Sometimes I’m so cutting-edge I scare myself. So ahead of the curve. So next year.
I’ve read recently in major national magazines and metropolitan newspapers that young people are getting bored with Facebook – almost as bored as they are with email. And I think to myself that maybe there is something to this AARP fantasy that “Sixty is the new thirty.”
Because I’ve been bored (and frequently creeped out) with Facebook pretty much since it started waaaay back in 2004, when I was only 26 in AARP years. At this point, I’m younger than my thirtysomething kids.
I read in these stories that even if young people like me forsake Facebook, the company faces a bright future, at least for a while, because people aged 50 and older are signing up – because “older” people tend to be slower to embrace hot new trends.
And I can feel my sunken cheeks flush with youthful pride, because when people turning 50 were being born, I was getting ready to go to high school. But today, I’m younger than they are.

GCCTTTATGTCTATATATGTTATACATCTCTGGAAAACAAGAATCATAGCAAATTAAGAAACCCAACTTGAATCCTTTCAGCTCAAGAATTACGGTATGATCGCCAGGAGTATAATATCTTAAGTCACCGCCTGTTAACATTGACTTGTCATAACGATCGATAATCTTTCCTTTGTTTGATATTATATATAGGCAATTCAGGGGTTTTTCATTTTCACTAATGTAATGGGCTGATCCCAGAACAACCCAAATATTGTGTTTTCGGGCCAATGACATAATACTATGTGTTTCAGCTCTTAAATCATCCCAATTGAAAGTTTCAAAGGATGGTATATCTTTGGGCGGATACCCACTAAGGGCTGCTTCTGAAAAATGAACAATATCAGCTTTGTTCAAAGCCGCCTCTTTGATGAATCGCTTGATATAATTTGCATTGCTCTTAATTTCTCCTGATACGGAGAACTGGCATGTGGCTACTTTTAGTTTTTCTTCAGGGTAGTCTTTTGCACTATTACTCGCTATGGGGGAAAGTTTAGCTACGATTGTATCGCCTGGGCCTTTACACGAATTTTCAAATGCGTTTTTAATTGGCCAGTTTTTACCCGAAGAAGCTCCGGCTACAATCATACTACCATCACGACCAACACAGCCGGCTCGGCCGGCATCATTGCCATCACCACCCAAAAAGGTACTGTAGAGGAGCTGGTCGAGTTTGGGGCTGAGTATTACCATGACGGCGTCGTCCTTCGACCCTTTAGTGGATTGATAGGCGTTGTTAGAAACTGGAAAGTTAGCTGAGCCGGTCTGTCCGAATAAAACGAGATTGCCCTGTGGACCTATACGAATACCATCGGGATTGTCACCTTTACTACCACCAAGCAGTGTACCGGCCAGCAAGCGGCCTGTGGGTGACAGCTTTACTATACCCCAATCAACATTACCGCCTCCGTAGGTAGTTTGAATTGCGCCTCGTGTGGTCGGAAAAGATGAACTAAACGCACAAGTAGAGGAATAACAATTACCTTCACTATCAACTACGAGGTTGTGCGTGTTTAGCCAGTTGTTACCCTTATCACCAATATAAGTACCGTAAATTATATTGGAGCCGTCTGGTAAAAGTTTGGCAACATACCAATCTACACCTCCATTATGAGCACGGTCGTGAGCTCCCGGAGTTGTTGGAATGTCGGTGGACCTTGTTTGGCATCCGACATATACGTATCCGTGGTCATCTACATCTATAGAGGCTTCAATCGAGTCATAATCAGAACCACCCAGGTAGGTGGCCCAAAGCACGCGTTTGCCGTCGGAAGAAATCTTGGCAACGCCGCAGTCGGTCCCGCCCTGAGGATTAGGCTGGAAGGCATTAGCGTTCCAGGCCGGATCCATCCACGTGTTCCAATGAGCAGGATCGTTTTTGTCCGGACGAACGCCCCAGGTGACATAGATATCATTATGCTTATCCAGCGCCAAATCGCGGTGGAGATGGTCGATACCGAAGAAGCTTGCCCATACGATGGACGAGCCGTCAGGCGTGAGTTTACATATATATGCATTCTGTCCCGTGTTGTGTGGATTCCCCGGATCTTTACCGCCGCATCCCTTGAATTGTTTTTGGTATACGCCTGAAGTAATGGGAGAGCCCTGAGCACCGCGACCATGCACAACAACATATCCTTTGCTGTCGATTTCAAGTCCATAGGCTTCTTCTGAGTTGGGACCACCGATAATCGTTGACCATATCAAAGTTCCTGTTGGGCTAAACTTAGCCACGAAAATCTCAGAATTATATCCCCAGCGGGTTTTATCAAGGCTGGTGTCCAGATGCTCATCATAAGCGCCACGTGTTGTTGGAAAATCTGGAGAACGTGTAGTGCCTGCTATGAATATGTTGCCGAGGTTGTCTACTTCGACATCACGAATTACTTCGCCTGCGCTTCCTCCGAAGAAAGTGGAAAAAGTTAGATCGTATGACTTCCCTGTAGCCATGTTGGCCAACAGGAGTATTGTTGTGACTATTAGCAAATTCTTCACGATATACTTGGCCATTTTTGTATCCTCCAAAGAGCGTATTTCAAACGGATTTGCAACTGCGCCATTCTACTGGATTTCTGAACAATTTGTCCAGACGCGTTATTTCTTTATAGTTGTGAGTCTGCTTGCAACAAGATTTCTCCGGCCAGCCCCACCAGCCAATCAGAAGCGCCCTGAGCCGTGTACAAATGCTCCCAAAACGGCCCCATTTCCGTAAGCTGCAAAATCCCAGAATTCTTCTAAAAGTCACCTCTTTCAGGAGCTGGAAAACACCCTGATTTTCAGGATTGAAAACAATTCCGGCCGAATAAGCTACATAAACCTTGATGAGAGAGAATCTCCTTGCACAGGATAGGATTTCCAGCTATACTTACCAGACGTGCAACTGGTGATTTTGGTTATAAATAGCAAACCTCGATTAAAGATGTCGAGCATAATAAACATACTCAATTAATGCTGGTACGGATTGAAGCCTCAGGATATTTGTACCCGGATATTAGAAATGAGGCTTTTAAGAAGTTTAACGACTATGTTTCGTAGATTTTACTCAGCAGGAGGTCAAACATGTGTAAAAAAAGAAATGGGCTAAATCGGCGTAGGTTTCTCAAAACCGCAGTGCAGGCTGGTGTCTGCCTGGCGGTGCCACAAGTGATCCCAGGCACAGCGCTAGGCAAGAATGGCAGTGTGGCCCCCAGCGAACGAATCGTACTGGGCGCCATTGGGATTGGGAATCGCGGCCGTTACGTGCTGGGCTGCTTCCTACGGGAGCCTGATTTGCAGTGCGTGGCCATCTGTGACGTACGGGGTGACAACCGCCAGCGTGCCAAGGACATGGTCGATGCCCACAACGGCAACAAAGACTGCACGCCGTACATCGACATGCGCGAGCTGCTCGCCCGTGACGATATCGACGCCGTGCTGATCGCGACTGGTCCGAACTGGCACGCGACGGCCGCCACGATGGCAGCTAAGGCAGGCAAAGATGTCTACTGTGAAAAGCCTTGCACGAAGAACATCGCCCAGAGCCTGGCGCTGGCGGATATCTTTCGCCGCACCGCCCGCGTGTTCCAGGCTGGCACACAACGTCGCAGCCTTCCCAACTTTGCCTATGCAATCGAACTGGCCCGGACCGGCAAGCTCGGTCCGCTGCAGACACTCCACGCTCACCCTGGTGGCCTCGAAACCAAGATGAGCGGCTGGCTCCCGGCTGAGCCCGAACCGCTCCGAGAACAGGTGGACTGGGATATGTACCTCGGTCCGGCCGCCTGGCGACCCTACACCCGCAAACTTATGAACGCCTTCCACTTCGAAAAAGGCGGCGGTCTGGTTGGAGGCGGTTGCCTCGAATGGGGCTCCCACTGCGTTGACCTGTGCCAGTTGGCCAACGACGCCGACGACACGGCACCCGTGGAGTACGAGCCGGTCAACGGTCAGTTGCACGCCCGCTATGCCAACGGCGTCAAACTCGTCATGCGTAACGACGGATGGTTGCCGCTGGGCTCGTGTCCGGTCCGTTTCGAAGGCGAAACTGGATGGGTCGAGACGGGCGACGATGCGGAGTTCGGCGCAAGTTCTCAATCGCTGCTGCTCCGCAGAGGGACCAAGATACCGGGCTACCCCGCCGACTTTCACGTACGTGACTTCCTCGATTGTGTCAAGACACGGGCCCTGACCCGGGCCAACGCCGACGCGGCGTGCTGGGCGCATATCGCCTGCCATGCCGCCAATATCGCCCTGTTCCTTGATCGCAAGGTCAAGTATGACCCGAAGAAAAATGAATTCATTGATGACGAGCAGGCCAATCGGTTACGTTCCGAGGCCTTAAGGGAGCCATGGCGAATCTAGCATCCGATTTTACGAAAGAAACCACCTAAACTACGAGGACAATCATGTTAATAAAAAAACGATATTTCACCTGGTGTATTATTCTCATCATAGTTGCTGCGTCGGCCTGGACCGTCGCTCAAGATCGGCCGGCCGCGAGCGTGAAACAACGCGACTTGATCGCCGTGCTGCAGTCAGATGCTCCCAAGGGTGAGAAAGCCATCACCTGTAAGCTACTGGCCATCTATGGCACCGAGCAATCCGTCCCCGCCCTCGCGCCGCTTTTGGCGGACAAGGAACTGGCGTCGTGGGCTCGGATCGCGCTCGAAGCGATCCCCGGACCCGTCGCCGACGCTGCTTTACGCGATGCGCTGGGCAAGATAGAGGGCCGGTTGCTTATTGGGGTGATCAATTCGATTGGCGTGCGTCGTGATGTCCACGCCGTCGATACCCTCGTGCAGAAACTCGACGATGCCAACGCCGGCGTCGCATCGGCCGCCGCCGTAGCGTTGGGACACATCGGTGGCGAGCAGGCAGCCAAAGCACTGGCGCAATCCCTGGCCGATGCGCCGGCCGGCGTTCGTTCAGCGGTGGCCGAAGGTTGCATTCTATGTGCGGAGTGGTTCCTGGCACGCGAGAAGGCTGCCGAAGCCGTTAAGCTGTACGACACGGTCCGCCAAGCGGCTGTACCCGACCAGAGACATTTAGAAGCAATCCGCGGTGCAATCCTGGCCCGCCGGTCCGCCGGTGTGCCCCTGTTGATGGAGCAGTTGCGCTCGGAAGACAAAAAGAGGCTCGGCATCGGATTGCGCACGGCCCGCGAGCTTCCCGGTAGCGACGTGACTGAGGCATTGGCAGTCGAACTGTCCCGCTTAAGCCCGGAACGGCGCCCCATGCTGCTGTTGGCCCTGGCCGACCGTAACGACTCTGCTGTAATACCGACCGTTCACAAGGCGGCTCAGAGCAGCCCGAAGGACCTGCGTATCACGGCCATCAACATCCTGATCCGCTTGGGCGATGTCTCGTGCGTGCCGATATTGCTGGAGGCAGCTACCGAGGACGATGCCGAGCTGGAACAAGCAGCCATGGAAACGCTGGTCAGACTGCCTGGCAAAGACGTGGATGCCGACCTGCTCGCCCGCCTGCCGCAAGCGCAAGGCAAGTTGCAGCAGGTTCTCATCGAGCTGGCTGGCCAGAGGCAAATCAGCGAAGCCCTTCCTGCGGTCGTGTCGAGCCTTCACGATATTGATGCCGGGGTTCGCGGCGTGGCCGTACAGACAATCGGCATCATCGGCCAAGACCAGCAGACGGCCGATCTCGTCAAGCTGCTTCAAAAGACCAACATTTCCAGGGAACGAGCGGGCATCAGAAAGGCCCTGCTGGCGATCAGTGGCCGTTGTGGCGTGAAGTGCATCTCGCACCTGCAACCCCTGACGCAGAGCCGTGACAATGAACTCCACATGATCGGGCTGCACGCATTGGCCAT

This apparent collapse of infatuation with Facebook has now been documented by prestigious academic institutions like Cornell, which reported that a third of users it polled have deactivated their accounts before and one in 10 never comes back.
It has been studied by prestigious institutions like the Pew Research Center’s Internet and American Life Project, which recently reported that 61 percent of Facebook users had taken a hiatus from the site for reasons that range from “too much gossip and drama” to “boredom.” Some respondents said there just isn’t enough time in their day for Facebook.
Or, as Business Week reported, young people are disenchanted “because so many parents and grannies seem, creepily, to be all over Facebook these days.”